Why the Circular Economy Matters

September 12, 2016, 9:27 PM UTC
2016 Summer Davos Forum In Tianjin - Day 2
TIANJIN, CHINA - JUNE 27: Chinese Premier Li Keqiang (L) gives a speech as Founder and executive chairman of the WEF Klaus Schwab (R) listens during the World Economic Forum on June 27, 2016 in Tianjin, China. The annual World Economic Forum New Champions meeting brings together business, economic and political leaders and former officeholders. (Photo by Wang Zhao - Pool/Getty Images)
Wang Zhao—Pool via Getty Images

What do a biofuels entrepreneur, a Shanghai university professor, and a Washington D.C.-based software company all have in common? They’re all focused on what’s called the circular economy, an economy that is designed to reuse or recycle its waste, and which continues to grow but is decoupled from gobbling up natural resources.

These three—LanzaTech CEO Jennifer Holmgren, Tongji University Professor Zhu Dajian, and Optoro—are also all winners of last year’s The Circulars, a project created by the World Economic Forum and the Forum of Young Global Leaders. The Circulars gives out awards to business folks, entrepreneurs, academics, and companies that have done exceptional work in developing or calling attention to new processes and ideas for reusing and recycling waste in all its forms.

It might sound wonky, but it’s an important concept. A traditional (some call it linear) economy isn’t designed to reuse or recycle its waste, whether that’s materials, packaging, unused goods, or a chemical biproduct of a process. With a world population ballooning to 9 billion people by 2050, there needs to be much smarter ways to use, and reuse, the planet’s limited resources, like energy, food, water, and raw materials.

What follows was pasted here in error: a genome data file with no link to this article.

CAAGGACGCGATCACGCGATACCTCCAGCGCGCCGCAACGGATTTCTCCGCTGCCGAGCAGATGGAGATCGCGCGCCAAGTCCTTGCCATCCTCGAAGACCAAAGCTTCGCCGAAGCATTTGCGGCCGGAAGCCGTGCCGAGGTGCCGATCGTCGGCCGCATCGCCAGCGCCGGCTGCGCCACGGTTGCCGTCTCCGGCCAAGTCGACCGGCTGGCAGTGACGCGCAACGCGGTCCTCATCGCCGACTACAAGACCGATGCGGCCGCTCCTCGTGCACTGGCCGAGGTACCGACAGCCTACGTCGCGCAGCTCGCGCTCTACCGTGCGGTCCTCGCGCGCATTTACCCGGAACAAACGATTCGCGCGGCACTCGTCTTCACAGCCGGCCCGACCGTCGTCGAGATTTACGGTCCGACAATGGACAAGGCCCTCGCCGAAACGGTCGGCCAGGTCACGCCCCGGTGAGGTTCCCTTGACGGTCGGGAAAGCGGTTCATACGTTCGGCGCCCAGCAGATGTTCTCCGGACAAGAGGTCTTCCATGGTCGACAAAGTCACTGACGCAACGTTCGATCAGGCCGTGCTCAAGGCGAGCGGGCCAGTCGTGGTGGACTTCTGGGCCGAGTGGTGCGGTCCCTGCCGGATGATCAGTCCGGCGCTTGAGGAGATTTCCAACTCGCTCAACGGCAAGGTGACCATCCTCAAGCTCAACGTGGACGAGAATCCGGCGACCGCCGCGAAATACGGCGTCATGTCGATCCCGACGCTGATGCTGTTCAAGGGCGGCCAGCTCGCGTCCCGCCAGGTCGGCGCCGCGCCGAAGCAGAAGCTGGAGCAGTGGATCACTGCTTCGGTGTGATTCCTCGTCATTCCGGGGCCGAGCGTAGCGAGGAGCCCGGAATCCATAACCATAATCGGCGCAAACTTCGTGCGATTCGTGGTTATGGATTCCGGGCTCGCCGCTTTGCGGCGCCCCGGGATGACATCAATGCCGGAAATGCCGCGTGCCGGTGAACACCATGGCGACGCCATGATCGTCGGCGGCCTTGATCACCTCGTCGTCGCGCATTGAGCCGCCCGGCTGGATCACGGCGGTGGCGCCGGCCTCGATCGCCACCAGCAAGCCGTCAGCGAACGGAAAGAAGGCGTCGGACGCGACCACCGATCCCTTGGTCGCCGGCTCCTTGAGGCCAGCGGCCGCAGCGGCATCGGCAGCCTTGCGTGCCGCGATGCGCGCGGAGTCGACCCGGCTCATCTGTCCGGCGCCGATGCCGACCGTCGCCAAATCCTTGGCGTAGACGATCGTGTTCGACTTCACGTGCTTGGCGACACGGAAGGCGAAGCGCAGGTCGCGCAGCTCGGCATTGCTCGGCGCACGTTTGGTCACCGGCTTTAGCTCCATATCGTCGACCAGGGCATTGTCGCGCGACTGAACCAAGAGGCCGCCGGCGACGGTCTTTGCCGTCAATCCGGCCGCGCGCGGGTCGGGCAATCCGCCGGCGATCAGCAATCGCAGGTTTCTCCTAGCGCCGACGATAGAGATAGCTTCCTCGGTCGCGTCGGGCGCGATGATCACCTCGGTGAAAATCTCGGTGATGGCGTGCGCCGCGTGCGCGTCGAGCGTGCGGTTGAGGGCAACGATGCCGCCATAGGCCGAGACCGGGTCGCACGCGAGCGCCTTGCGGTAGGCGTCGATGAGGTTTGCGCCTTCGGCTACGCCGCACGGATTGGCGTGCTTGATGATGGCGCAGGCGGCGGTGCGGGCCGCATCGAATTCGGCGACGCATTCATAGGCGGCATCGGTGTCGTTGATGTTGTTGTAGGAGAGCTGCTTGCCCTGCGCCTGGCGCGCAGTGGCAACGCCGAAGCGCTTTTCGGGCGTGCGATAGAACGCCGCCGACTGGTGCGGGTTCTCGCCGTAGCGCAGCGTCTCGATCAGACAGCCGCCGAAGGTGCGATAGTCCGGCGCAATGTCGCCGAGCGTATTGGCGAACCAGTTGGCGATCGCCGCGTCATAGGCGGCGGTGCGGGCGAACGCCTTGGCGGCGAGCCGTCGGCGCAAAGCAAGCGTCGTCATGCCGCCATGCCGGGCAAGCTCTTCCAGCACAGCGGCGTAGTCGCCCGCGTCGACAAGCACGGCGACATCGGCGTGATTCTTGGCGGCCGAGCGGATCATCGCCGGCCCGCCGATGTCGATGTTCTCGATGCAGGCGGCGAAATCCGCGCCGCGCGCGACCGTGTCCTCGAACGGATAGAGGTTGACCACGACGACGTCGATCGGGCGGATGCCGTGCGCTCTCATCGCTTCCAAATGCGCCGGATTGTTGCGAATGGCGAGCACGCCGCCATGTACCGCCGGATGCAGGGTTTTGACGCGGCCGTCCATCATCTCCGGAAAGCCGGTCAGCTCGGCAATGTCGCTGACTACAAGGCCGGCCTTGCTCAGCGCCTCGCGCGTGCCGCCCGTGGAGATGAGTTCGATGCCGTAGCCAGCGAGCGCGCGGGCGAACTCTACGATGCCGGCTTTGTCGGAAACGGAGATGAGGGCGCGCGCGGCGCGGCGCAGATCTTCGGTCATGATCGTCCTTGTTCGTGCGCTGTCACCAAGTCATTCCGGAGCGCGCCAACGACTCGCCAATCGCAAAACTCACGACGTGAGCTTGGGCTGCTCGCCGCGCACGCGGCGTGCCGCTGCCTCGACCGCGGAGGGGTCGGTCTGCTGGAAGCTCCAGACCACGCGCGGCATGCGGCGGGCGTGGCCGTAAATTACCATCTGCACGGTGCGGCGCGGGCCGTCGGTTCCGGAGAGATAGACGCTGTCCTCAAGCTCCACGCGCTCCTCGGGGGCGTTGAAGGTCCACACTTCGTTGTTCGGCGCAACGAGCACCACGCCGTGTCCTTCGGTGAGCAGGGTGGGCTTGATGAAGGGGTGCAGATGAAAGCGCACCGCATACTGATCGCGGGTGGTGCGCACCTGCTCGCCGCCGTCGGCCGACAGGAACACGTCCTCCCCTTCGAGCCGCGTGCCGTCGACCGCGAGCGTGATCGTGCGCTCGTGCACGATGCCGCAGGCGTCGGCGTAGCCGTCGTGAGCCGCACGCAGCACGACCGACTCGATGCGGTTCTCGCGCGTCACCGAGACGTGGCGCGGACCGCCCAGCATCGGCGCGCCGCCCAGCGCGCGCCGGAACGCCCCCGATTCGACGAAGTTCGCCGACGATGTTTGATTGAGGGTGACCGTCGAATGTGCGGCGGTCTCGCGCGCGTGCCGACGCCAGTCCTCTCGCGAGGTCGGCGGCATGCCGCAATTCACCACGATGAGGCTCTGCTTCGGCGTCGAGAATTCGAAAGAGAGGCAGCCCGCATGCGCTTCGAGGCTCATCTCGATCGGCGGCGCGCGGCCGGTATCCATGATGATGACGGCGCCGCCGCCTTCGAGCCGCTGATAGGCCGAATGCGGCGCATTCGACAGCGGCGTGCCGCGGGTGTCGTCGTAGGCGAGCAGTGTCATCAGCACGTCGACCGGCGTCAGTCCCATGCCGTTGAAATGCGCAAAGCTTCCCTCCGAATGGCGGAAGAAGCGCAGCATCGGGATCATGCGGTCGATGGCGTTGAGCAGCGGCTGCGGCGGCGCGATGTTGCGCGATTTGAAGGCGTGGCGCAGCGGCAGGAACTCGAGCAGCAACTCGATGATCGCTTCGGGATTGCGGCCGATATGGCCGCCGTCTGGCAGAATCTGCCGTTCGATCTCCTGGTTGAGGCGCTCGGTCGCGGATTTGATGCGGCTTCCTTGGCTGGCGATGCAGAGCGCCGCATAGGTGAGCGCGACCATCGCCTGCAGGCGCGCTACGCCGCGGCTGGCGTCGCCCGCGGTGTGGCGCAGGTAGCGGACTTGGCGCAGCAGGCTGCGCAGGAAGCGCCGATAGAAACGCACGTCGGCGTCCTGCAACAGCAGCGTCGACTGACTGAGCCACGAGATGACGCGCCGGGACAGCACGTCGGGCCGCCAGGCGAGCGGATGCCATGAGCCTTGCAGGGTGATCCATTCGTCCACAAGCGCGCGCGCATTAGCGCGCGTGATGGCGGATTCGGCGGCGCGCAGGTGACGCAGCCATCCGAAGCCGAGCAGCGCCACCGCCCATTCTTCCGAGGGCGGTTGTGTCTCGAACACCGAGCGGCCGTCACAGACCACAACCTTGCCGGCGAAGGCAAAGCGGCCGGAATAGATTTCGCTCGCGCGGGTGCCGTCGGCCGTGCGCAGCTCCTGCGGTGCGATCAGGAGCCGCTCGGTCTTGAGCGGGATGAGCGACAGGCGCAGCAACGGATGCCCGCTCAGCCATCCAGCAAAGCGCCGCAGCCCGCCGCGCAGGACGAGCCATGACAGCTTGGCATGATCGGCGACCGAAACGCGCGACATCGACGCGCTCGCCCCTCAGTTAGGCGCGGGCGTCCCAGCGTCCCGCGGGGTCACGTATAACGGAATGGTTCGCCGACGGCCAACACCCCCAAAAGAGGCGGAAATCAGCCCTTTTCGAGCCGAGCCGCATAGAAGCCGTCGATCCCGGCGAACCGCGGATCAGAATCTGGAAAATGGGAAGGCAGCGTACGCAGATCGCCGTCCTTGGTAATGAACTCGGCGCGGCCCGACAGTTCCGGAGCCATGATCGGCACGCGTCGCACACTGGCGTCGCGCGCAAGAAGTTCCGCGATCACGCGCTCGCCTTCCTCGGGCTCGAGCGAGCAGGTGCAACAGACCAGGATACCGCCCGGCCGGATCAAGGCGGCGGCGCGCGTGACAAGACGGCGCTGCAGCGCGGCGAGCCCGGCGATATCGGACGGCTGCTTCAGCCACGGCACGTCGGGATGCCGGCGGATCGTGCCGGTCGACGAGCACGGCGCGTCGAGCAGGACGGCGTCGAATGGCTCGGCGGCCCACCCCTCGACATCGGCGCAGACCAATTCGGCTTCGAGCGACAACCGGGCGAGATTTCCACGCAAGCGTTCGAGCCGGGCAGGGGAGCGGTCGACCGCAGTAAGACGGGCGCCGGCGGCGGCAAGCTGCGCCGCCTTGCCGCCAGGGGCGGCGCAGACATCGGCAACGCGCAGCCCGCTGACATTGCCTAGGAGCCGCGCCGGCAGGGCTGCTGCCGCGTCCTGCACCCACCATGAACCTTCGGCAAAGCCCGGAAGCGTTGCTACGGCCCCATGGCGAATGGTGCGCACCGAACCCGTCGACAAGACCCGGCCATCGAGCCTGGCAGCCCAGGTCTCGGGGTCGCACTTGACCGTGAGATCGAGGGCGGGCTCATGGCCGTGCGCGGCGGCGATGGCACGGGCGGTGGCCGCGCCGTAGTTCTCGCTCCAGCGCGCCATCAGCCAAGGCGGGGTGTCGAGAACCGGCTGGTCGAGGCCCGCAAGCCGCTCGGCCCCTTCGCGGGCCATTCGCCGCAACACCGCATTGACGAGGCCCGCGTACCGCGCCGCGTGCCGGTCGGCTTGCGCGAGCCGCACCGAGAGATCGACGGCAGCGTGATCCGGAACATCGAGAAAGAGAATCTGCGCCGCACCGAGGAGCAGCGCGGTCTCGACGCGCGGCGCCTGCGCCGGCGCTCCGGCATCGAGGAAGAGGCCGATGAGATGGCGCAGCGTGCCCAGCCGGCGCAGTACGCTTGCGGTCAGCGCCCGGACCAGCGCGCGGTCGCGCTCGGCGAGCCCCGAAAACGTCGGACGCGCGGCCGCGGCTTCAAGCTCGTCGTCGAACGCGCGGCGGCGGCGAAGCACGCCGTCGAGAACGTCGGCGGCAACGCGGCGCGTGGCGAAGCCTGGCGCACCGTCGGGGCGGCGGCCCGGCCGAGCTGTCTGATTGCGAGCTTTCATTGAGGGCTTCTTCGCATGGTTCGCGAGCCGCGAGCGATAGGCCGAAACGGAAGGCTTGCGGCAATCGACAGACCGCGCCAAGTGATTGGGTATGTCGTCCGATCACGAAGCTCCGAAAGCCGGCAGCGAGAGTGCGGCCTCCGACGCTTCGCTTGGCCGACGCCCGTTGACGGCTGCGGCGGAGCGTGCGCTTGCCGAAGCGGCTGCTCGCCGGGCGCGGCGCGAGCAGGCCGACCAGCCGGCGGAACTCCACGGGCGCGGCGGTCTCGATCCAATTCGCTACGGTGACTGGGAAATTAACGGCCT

For LanzaTech’s Holmgren, her work has been focused on helping her company turn industrial waste gases (like carbon monoxide and carbon dioxide) into more valuable biofuels and biochemicals using microbes. The company, backed by Khosla Ventures and others, has been commercializing its technology in China and Taiwan with big industrial companies.

For Optoro, their software helps retailers and manufacturers resell returned, extra, or unsold items. They have their own e-commerce site, but they also work with the biggies like Amazon and eBay. The company, founded in 2004, has raised funds from Steve Case and Al Gore’s investment firms, as well as Silicon Valley venture capitalists Kleiner Perkins.

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Finally, Professor Zhu Dajian has spent decades researching and writing about the importance of the circular economy and particularly how China needs to adopt a new phase of green growth. You can hear more about his thoughts in one of his talks.

If you know anyone who has been doing inspiring work with the circular economy (or you have!), The Circulars will be handing out seven awards for 2017 to companies, entrepreneurs, investors, governments, and others that have done great work in developing and expanding this important idea. Enter your submission now.

The awards will be handed out at The World Economic Forum’s annual meeting in Davos, Switzerland, in January 2017. The applications close on September 30 (and close on September 15 for the ‘People’s Choice Entrepreneur Award’). Accenture Strategy helps organize the project and Fortune is a media partner for the awards program.